Arbrix exists to promote best practice in the arbitration process.
Our story starts in the 1980s, when there was a realisation that there was a need for additional suitably qualified chartered surveyors who were able to take appointments as arbitrators.
It was also recognised that there should be a suitable training programme for existing and would-be arbitrators.
In a key initiative, the RICS set up training courses for new arbitrators and “refresher courses” for those already accepting appointments.
Those attending the early courses shared a common interest and friendships were formed by those with the desire to continue their education in the “art” of arbitration. As a result, the Arbrix Club was born.
The prime movers at the time were Clifford Dann, Bill Nutley, David Green and George Grover who, at the inaugural meeting in 1986, were elected as principal officers in the new organisation. At that meeting, Ronald Bernstein and Kirk Reynolds were unanimously elected as Honorary Members in recognition of the unstinting help they had both given in the establishment of the arbitrator training programme.
In 1987, Lord Justice Mustill was elected as an Honorary Member in recognition of his considerable help and support. This close link to the legal profession was, and continues to be, a significant factor in the success of Arbrix.
The inaugural meeting saw the approval of a constitution that was admirable in its brevity – fitting easily on to an A5 sheet of paper – and which included a succinct definition of the aims and objectives of Arbrix.
This was to “to provide a forum for Chartered Surveyors (and others on the Lord Chancellor’s Panel for agricultural cases) experienced as arbitrators to discuss from time to time current problems and experiences, and formal and informal meetings shall be arranged as may be decided”.
The Arbrix Club was an immediate success and drew into its membership all those who had gone through the training programmes and who had been accepted by the President as being suitable to take arbitration appointments.
The increase in membership led to the realisation that meetings could not properly cover all aspects of arbitration and, in 1991, the Construction Group was founded to deal with issues specific to that industry. In 1992 the Rural Group was founded to deal with agricultural matters. However, both remained an integral part of Arbrix.
The Arbitration Act 1996 introduced an entirely new arbitration code. Training on the new procedures was intense, with a special one-day conference in London in January 1997 dealing specifically with the new Act.
During the 1990s there was a growing interest in Alternative Dispute Resolution, with the creation by the RICS of a panel of mediators and the introduction of the PACT scheme in 1997.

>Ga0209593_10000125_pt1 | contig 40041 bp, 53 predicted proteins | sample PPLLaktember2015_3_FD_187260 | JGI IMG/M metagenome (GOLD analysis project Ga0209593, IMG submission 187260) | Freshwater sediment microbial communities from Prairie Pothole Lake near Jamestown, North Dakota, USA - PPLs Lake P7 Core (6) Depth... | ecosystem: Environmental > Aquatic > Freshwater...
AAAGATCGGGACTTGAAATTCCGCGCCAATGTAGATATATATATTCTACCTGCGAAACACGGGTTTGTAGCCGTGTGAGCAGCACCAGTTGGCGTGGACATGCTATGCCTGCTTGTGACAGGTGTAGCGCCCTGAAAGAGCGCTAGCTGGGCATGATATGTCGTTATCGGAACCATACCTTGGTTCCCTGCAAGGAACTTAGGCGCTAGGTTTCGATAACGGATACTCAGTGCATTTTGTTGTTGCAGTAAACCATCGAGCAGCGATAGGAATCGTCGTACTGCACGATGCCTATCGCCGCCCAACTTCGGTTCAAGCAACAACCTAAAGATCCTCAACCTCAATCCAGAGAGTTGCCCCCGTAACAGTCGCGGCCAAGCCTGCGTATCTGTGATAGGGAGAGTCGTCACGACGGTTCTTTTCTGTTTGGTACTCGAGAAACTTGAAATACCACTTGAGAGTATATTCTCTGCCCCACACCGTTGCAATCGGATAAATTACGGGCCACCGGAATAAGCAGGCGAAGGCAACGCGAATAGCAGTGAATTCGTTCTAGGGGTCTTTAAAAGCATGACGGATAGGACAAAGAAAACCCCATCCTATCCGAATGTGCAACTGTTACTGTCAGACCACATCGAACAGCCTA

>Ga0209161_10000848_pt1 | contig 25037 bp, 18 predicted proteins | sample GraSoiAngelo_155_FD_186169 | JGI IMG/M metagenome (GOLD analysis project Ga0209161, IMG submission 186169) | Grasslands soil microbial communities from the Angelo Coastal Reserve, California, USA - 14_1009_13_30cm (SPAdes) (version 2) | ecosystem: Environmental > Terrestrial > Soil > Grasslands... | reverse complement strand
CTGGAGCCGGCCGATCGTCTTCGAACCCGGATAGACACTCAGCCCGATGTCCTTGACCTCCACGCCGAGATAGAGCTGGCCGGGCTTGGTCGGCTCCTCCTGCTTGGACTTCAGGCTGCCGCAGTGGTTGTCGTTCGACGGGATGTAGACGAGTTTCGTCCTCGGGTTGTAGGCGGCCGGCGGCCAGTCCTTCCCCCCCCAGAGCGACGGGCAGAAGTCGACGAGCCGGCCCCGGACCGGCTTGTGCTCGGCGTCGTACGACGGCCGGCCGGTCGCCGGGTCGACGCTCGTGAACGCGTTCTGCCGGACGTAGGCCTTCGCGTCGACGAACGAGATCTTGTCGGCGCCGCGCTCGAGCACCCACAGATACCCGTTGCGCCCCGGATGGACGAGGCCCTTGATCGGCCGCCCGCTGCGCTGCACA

Arbrix embraced these innovative projects, providing a forum where those involved could discuss matters specific to those disciplines. One significant benefit of the PACT scheme was that it brought members of the legal profession into Arbrix and they have made a material contribution to rent review and expert conferences.
In 1998, The Housing Grants, Construction and Regeneration Act came into effect – introducing adjudication as a method of dispute resolution. The introduction of this Act saw membership of the Construction Group triple in size.
By the end of the decade there was a realisation that membership had increased to such an extent that the then structure of the Club was inadequate.
It was agreed Arbrix should be incorporated as a company limited by guarantee and there should be a separate vehicle for the management of conferences. These changes did not alter the underlying ethos of Arbrix.
The first objective set out in the Memorandum of Association states that the aim is to “provide a forum for members to discuss, from time to time, current problems and experiences relating to arbitration and dispute resolution and to hold meetings to further those objectives”.
In 2002, Arbrix merged with INDEX, a previously independent group that had been established to provide training and continuing education for surveyors acting as Independent Experts.
As a sub-group under the Arbrix umbrella, INDEX continues to provide one conference a year to deal with issues specific to expert appointments and its members (many of whom are also arbitrators) also attend the arbitration conferences.
The 1996 Act places great emphasis on the concept of party autonomy in arbitrations and Arbrix has been equally conscious of the need to ensure that the needs of consumers are met by those making awards.
To assist in the process of dialogue between parties and arbitrators, Arbrix organised two open conferences, in 2002 and 2005, attended by representatives of government, major landlords and tenants, and rent review surveyors. Both events were highly successful and helped provide better understanding of the processes involved.
Throughout, the principal objective of Arbrix has remained the same – to seek to promote best practice in the arbitration process. To that end regular conferences, dealing with matters of concern or interest to the groups involved, are held in locations designed to ensure as many members as possible are able to attend.
Without doubt the success of the conferences has reflected the high quality of speakers, with prominent members of the surveying and legal profession willingly participating at these events.
Arbrix is dedicated to continuing the work started in 1986. Particular emphasis will be placed on continuing to provide a forum for members to discuss issues and to promote best practice in the field of arbitration.